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t-minus 21 days

We’re down to three weeks, and while our transfer and home leave plans are still a bit up in the air, it is no longer possible to duck the rapidly approaching reality of our imminent departure from Rwanda.

There are several theories on how best to approach a Foreign Service move given that the State Department provides packers and transports all of our household effects. The minimalist school argues that one should just let the packers do their job and get out of the way. We are closer to the other side of the spectrum, doing a ton of sorting and pre-packing, and keeping a careful log of what goes in which box – an approach that served us well when we wound up spending five months of our Moldova tour in temporary housing.

Compared to the preparations for our previous moves, we’re quite a ways behind the curve. For one, D only got his travel orders authorized a week ago, which is cutting it close, even by State Department standards. They had been sitting with the budget office for several months and it took multiple weeks of emails and phone calls for D to finally dislodge them. After calling half a dozen different people, D finally got through to someone who took all of 45 seconds to complete the final step, affixing the missing approval while D was on the phone.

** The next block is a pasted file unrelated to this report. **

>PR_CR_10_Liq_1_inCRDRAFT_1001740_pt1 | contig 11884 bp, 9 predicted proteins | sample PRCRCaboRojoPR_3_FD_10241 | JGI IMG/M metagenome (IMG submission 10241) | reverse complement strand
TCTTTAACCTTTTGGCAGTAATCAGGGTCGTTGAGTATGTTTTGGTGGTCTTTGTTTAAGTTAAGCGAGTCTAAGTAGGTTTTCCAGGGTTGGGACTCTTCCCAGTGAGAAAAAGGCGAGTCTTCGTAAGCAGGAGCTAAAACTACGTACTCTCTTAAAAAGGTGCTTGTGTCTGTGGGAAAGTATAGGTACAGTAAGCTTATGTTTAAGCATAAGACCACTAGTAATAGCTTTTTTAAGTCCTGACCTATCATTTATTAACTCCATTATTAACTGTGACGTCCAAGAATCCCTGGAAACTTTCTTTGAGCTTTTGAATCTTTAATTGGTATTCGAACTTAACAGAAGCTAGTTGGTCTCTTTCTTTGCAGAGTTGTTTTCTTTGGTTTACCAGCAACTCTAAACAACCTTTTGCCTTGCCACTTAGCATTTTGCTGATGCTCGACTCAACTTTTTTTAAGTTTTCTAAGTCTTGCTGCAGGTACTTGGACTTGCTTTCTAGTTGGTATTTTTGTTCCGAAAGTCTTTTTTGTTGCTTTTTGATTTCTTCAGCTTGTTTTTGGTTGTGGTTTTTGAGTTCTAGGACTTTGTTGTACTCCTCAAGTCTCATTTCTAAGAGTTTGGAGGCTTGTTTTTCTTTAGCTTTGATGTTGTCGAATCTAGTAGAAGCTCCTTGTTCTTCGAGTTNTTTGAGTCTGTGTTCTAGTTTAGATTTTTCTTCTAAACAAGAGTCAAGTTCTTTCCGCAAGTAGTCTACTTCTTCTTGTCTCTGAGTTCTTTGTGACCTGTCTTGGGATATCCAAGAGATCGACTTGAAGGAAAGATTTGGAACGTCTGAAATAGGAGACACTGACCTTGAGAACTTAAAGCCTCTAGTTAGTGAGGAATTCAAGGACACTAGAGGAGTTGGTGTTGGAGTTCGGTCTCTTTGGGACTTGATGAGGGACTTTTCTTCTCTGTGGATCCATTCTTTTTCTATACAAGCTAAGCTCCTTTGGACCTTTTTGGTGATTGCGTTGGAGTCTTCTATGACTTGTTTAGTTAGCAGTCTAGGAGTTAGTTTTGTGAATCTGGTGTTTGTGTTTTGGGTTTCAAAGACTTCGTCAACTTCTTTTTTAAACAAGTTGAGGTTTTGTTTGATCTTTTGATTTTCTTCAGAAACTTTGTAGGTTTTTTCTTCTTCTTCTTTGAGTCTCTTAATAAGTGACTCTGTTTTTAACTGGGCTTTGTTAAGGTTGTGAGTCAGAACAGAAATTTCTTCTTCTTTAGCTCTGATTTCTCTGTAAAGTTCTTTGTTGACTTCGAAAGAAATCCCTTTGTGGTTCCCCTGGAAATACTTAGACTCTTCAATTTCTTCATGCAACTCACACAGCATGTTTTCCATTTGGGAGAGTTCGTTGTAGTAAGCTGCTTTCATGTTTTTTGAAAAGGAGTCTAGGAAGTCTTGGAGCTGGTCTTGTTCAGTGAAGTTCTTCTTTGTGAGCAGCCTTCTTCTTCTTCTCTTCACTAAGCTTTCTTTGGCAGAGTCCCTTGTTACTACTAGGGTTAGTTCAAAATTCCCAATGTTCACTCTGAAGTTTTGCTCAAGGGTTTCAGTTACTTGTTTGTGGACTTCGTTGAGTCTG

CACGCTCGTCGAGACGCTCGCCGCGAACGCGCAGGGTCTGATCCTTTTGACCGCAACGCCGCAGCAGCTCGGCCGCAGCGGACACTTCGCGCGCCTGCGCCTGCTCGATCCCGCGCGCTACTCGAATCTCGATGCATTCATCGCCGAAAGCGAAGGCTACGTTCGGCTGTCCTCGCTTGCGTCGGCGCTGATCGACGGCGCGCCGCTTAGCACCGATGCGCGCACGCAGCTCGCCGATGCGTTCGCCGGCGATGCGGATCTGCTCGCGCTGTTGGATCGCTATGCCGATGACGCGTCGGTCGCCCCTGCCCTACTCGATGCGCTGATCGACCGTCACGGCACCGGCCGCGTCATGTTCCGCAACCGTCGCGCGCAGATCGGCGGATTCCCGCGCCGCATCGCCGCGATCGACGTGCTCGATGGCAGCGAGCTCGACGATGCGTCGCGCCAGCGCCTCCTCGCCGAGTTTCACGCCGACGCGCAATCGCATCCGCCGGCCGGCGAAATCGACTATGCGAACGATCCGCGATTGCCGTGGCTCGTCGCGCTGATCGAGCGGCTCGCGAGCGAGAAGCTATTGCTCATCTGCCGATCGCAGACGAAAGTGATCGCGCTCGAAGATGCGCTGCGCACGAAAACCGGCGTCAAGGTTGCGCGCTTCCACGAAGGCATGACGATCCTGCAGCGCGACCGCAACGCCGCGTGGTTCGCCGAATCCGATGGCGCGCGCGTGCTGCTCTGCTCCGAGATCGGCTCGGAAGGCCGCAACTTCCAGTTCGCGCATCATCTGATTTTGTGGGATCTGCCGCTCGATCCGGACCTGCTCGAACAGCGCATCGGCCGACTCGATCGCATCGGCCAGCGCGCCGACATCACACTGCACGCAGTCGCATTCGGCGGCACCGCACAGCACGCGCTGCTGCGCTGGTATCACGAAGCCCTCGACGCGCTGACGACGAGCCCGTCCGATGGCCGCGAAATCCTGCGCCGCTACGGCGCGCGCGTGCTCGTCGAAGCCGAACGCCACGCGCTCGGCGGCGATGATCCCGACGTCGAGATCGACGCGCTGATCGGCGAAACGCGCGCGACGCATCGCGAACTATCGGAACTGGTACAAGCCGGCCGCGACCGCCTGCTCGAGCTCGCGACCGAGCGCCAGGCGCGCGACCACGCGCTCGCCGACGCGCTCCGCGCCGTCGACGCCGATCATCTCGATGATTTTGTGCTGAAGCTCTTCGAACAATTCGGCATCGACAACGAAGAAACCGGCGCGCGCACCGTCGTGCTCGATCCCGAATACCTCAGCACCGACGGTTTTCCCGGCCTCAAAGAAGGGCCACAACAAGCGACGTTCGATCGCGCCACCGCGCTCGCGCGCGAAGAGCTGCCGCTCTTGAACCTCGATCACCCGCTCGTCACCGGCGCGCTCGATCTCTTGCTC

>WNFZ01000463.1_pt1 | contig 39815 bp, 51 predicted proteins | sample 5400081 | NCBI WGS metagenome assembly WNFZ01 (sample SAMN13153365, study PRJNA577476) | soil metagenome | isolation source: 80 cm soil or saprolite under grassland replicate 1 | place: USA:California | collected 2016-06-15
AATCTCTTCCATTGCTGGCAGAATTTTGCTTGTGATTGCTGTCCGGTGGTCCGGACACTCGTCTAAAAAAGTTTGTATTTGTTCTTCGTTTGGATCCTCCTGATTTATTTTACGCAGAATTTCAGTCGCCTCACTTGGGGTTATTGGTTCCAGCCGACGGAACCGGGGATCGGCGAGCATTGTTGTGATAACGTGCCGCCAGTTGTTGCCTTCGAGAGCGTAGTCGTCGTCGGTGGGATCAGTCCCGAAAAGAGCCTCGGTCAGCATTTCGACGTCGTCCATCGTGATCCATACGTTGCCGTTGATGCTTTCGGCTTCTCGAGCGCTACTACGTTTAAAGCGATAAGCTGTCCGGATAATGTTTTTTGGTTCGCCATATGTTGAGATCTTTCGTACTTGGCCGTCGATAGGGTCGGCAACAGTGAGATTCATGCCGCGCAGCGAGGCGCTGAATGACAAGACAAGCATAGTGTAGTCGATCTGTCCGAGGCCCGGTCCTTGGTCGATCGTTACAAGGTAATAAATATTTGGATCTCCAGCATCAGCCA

Without travel orders we could not pack out our belongings, book airplane tickets, or reserve cargo space to fly our dog back home. So even though all concerned parties had approved D’s departure date and transfer timing in March, we still spent months stuck in bureaucratic limbo, awaiting funding authorization. The relief of finally receiving our travel orders was therefore tinged with a modest dose of frustration at the governmental inefficiencies that plague our lives.

The closer FSOs are to their departure date, the more they tend to let their carefully managed diplomatic veneer drop and allow the frustrations accumulated over years spent in a foreign country to show through. We see it in ourselves, and we notice it in our friends and colleagues who are departing soon too. This year, D has opted to channel his negative energy into preparing for our move, decompressing every evening by turning up the stereo and doing some light packing. Every box packed feels one step closer to home.

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